I will make sure that I create a directory in datdsk1 as the same as datdsk2 RIGHT!
This startup_vms.com will only be effective once the system reboots RIGHT!
By also typing the two commands you gave me the backup should work on datdsk1 but what is the command :
$ set process/priv=(cmexec,sysnam)
used for?
Pls explain to me.


Regards,
Hoff
Honored Contributor

Re: make changes in SYSTARTUP_VMS.COM without starting the system

// besides changing the startup_vms.com file for datdsk2 to datdsk1.
I will make sure that I create a directory in datdsk1 as the same as datdsk2 RIGHT! //

If your processing requires the directories, then create them. Do ensure the ownership and protection is set appropriately, as mentioned earlier.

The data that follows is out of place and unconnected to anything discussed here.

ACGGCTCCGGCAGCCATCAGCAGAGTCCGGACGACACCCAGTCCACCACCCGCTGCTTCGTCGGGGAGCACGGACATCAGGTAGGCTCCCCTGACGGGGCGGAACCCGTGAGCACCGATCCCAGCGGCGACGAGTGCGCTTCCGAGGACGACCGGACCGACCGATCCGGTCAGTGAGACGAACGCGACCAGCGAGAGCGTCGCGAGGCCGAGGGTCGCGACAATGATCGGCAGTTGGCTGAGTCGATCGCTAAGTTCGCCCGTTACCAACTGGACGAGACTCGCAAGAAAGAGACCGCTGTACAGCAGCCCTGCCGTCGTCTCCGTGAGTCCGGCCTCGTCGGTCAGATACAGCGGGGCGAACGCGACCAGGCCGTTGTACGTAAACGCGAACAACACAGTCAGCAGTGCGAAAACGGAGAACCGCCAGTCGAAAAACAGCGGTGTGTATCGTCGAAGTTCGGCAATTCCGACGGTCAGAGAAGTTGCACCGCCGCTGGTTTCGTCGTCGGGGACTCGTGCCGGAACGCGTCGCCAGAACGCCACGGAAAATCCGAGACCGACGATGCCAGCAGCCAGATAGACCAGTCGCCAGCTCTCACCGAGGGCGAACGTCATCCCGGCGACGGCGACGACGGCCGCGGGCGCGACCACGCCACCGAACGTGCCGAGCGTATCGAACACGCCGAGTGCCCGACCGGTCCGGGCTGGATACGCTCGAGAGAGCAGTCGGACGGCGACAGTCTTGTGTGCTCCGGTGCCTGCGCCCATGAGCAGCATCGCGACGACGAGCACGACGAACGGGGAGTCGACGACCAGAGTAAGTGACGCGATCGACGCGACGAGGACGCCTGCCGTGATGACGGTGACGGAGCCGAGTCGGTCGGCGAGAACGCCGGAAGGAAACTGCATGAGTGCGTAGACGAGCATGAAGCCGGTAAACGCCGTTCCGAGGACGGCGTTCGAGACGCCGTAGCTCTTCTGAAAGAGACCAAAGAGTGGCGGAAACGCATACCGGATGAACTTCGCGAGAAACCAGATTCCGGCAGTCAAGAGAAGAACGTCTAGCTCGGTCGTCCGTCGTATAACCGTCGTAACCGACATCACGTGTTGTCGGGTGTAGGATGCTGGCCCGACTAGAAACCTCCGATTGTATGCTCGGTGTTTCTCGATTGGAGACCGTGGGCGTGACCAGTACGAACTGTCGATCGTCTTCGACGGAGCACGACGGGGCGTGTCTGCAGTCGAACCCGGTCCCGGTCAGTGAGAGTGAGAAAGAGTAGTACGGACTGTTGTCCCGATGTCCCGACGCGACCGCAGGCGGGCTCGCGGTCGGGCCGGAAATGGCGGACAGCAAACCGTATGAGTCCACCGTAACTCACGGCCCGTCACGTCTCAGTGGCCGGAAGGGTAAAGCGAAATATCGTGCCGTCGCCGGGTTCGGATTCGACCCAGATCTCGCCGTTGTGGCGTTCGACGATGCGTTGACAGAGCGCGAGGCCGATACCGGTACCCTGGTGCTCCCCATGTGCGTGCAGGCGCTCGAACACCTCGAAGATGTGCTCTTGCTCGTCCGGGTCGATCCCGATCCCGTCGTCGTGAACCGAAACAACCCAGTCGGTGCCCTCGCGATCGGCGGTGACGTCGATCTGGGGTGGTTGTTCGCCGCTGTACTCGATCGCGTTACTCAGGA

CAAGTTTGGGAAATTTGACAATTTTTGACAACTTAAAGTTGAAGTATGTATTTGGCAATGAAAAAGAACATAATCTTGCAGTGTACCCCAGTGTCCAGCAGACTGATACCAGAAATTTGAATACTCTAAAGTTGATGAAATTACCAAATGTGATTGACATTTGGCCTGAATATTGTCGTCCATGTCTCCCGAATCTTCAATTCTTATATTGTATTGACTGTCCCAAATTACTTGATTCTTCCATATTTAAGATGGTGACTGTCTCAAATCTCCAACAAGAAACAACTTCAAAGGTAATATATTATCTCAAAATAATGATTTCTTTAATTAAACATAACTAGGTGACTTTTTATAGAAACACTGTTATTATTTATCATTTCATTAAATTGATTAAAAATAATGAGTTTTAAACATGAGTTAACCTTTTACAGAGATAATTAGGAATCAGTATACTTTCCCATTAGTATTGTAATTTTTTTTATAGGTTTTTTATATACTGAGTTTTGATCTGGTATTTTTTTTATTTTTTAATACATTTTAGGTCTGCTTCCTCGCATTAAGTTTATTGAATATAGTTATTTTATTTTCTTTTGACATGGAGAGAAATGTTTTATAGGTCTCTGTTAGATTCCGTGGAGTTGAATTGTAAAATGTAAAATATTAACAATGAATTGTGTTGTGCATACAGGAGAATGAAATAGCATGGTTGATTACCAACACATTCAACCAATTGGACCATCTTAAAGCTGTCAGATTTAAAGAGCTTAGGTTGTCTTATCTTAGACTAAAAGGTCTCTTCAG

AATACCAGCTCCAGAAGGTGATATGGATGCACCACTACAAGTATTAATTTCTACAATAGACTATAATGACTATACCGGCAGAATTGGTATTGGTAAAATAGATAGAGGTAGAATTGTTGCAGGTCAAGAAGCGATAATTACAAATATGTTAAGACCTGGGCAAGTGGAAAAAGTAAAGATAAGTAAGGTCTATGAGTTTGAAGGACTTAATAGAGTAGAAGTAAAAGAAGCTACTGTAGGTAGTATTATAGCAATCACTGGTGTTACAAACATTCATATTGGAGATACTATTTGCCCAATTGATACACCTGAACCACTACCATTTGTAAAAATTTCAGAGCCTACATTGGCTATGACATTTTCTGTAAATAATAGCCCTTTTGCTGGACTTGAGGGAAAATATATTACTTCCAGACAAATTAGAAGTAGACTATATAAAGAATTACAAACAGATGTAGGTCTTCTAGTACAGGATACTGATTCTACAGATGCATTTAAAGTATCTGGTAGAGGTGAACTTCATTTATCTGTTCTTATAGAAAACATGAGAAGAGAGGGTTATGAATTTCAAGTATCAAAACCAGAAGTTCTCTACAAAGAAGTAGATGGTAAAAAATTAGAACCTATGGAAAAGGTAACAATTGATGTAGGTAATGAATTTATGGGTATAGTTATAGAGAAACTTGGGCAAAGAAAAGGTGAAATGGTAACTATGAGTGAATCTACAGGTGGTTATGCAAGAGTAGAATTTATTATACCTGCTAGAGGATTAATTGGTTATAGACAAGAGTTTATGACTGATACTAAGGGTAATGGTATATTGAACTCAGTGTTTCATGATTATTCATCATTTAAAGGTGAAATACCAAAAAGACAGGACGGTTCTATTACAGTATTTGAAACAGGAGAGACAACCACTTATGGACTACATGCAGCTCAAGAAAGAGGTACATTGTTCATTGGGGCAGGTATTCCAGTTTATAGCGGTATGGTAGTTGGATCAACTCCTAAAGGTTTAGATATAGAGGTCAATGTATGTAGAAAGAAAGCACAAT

// This startup_vms.com will only be effective once the system reboots RIGHT! //

What commands are included in SYSTARTUP_VMS.COM are invoked when the system boots. Again, akin to /init/rc scripts or other similar startup procedures from other platforms. All platforms have some analogous mechanism.

// By also typing the two commands you gave me the backup should work on datdsk1 but what is the command :
$ set process/priv=(cmexec,sysnam)
used for? //

It's akin to sudo and to typical root access. Privileges are a more finely-grained version of root access. Specific privileges grant access to specific areas and functions within OpenVMS.

See HELP SET PROCESS /PRIVILEGE, as a start.